Entrepreneurs who plan to take their company public one day can look forward to announcing their IPO by ringing the bell on the Wall Street stock exchange and celebrating at an extravagant closing dinner with the founding team. However, these heady pre-IPO dreams can quickly collide with a number of significant real-world challenges that public company executives routinely face. This blog post reviews some of the serious issues that public companies routinely face, which should be carefully weighed by private business owners before they decide to go public.
The cost factor – SOEs are heavily regulated
The big difference in how public and private companies are run results from the extensive federal regulations that govern the operation of public companies. Entering the public domain requires company management to learn an entirely new language filled with acronyms, for example, only a few of them are Sarbanes Oxley (SOX), the Securities & Exchange Commission (SEC) and the Federal Trade Commission (FTC). Precepts of federal law and regulations promulgated by federal agencies will require the company to engage in detailed internal compliance procedures, file financial reports, accept independent third-party audits of their financial performance, and comply with operational requirements that did not exist when the company flourished as a closely held private enterprise.
While a successful IPO will generate a sizable financial war chest, there are trade-offs that should be considered by company founders. Once the owners of the company have successfully taken the company public, their management team will have to spend more time and incur significantly greater expense to comply with the federal regulatory regime. Research indicates that the cost for a small company to enter the IPO market averages around $2.5 million. And after a small-cap company goes public, it can then expect to pay an average of about $1.5 million a year in compliance fees. (Read: The cost of regulation on small cap companies)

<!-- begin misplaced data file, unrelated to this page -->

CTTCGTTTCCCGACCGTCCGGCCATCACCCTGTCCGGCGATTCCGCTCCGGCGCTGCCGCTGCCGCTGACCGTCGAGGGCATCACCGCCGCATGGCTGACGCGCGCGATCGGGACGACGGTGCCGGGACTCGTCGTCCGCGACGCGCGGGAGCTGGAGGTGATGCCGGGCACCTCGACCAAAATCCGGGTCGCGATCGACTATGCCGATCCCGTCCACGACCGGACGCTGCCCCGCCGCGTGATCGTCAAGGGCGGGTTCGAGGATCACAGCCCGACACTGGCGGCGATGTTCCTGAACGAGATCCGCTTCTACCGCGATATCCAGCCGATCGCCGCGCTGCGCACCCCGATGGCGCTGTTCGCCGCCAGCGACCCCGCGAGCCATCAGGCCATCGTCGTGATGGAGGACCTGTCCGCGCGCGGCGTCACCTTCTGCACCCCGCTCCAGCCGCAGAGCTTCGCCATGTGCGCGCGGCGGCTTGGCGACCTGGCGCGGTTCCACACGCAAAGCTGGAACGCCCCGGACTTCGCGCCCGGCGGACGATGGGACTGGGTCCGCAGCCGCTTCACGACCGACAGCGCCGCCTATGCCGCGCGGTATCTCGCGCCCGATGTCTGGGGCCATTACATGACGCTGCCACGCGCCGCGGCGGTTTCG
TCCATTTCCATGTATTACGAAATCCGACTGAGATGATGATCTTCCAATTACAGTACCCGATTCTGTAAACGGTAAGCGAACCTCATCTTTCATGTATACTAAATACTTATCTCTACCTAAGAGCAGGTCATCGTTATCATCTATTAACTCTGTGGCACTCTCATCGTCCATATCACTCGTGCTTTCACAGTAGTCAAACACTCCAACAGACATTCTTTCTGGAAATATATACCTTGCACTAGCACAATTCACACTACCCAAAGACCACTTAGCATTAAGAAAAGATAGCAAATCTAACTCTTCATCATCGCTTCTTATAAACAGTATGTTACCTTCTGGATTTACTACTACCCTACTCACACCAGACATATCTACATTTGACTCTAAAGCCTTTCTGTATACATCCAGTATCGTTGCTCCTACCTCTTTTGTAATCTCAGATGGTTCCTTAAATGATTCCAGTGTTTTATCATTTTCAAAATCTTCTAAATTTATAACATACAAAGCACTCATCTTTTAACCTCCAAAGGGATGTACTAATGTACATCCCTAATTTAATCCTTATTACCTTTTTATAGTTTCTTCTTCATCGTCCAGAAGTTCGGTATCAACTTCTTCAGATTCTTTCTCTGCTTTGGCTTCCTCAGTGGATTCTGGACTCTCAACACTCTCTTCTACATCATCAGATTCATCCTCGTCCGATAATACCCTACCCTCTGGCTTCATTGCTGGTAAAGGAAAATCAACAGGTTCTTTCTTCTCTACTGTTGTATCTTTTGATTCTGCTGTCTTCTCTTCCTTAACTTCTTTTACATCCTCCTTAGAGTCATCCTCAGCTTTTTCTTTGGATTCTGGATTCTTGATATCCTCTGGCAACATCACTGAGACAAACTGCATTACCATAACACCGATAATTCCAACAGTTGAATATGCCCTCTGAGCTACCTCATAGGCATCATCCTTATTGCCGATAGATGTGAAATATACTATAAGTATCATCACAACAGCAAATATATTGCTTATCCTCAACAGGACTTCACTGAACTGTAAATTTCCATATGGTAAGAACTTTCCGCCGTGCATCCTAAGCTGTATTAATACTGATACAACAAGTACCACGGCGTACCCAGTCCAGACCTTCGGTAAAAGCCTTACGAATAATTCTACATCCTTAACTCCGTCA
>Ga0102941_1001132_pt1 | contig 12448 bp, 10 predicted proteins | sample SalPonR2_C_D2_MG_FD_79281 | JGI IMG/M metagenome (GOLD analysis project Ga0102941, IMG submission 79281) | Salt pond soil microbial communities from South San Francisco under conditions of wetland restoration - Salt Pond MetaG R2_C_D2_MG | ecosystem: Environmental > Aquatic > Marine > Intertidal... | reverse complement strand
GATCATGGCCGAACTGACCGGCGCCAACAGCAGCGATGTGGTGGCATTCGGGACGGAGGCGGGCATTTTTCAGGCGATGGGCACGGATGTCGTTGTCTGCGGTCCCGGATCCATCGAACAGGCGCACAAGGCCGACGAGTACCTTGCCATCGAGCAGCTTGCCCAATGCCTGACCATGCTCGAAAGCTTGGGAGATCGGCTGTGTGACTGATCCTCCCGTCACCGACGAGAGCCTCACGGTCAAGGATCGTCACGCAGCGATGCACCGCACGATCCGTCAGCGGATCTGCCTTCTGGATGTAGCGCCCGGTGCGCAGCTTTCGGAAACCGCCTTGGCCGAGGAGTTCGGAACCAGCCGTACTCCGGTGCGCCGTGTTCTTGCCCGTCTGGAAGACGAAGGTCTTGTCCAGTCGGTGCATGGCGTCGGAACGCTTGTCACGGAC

The Short-Term Pressure Factor – SEC Reporting Requirements
A private company founder accustomed to pursuing a long-term vision for the company is likely to have a rude awakening when forced to deal with the inflexible demands of Wall Street, which focuses on quarterly financial results. The SEC requires all public companies to issue regular quarterly and annual financial reports to all shareholders, and this reporting schedule translates into a short-term mindset for managers and investors. Atlantic magazine dove into the data regarding quarterly reporting requirements and reports that:
“The average length of stock ownership has fallen from eight years in 1960 to eight months in 2016. Nearly 80% of CFOs at 400 of the largest U.S. public companies say they would sacrifice a company’s economic value to meet earnings expectations for the quarter. And companies are increasingly spending to buy their own stock to drive up stock prices, rather than investing in equipment or employees. (Read: How to stop short-term thinking in corporate America)
This short-term focus on financial results imposes such rigid constraints on the operation of the business that, for a private company founder, it can rob the fun and passion of running the business. One question that company founders will want to assess before taking the plunge and going public is whether the big payday the company will get from the IPO is really worth going through the change in vision to a direction. short term for the company.
The Control Factor – Threats to Management from Shareholder Activism
In addition to cost factors, private company founders who take their company public may enter the lion’s den of shareholder activism, which threatens their control over the company. This threat is due to the huge increase in the size and scope of institutional investors, who collectively own 70-80% of all public companies. The Harvard Law School Forum reports that in 2014, the number of activist hedge funds around the world had grown significantly over the past decade with a total of over $100 million under management, and during the period from 2003 to May 2014, 275 new activist hedge funds were launched. (Read: Shareholder activism: who, what, when and how?)